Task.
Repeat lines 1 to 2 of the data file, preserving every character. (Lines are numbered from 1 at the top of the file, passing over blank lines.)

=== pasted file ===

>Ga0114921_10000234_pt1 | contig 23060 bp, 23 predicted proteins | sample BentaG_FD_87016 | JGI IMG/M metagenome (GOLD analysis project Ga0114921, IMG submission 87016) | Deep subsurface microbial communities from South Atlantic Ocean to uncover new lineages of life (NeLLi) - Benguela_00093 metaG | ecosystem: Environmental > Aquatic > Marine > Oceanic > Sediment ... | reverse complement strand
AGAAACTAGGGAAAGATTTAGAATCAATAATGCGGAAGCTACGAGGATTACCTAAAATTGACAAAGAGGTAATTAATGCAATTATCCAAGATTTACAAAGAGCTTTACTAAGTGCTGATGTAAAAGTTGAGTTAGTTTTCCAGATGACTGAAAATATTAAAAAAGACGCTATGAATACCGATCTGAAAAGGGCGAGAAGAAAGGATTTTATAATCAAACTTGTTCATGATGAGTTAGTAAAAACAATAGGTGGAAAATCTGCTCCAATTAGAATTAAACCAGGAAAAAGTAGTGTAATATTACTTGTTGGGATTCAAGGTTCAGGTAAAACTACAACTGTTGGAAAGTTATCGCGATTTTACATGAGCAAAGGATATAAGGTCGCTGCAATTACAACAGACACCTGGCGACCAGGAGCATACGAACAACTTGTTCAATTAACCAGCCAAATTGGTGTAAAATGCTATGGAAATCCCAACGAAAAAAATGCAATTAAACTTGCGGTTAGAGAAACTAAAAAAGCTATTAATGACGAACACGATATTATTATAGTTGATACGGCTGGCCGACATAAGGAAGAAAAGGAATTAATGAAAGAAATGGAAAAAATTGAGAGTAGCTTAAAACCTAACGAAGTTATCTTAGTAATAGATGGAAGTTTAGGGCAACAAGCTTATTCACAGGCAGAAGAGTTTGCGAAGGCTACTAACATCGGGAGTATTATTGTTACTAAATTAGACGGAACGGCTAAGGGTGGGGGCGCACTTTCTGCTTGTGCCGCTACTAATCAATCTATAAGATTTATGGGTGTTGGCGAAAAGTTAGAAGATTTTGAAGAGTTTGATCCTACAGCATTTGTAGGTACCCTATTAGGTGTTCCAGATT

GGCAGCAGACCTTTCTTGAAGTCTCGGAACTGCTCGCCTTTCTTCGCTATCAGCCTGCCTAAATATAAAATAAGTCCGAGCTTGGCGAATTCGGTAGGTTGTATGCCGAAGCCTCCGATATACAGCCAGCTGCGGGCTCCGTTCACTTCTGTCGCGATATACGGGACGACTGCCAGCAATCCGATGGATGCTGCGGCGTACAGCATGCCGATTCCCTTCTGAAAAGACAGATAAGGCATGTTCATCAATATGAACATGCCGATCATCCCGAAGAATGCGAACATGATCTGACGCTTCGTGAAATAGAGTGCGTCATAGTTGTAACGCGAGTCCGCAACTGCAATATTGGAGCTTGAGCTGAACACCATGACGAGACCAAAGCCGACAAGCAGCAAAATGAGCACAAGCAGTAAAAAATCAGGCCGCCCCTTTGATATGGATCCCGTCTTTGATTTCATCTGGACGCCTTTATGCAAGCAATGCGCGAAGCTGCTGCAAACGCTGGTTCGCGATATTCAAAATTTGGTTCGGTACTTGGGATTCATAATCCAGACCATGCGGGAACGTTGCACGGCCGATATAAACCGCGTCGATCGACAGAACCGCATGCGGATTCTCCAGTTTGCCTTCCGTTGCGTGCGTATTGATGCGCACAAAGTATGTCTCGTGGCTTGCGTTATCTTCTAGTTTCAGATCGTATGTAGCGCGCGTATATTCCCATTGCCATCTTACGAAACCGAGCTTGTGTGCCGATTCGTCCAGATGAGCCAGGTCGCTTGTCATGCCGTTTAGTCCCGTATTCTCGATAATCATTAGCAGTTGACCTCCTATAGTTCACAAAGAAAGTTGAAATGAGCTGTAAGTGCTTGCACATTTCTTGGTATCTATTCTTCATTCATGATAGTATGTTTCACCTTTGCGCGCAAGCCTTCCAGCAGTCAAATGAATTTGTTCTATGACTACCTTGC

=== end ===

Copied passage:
>Ga0114921_10000234_pt1 | contig 23060 bp, 23 predicted proteins | sample BentaG_FD_87016 | JGI IMG/M metagenome (GOLD analysis project Ga0114921, IMG submission 87016) | Deep subsurface microbial communities from South Atlantic Ocean to uncover new lineages of life (NeLLi) - Benguela_00093 metaG | ecosystem: Environmental > Aquatic > Marine > Oceanic > Sediment ... | reverse complement strand
AGAAACTAGGGAAAGATTTAGAATCAATAATGCGGAAGCTACGAGGATTACCTAAAATTGACAAAGAGGTAATTAATGCAATTATCCAAGATTTACAAAGAGCTTTACTAAGTGCTGATGTAAAAGTTGAGTTAGTTTTCCAGATGACTGAAAATATTAAAAAAGACGCTATGAATACCGATCTGAAAAGGGCGAGAAGAAAGGATTTTATAATCAAACTTGTTCATGATGAGTTAGTAAAAACAATAGGTGGAAAATCTGCTCCAATTAGAATTAAACCAGGAAAAAGTAGTGTAATATTACTTGTTGGGATTCAAGGTTCAGGTAAAACTACAACTGTTGGAAAGTTATCGCGATTTTACATGAGCAAAGGATATAAGGTCGCTGCAATTACAACAGACACCTGGCGACCAGGAGCATACGAACAACTTGTTCAATTAACCAGCCAAATTGGTGTAAAATGCTATGGAAATCCCAACGAAAAAAATGCAATTAAACTTGCGGTTAGAGAAACTAAAAAAGCTATTAATGACGAACACGATATTATTATAGTTGATACGGCTGGCCGACATAAGGAAGAAAAGGAATTAATGAAAGAAATGGAAAAAATTGAGAGTAGCTTAAAACCTAACGAAGTTATCTTAGTAATAGATGGAAGTTTAGGGCAACAAGCTTATTCACAGGCAGAAGAGTTTGCGAAGGCTACTAACATCGGGAGTATTATTGTTACTAAATTAGACGGAACGGCTAAGGGTGGGGGCGCACTTTCTGCTTGTGCCGCTACTAATCAATCTATAAGATTTATGGGTGTTGGCGAAAAGTTAGAAGATTTTGAAGAGTTTGATCCTACAGCATTTGTAGGTACCCTATTAGGTGTTCCAGATT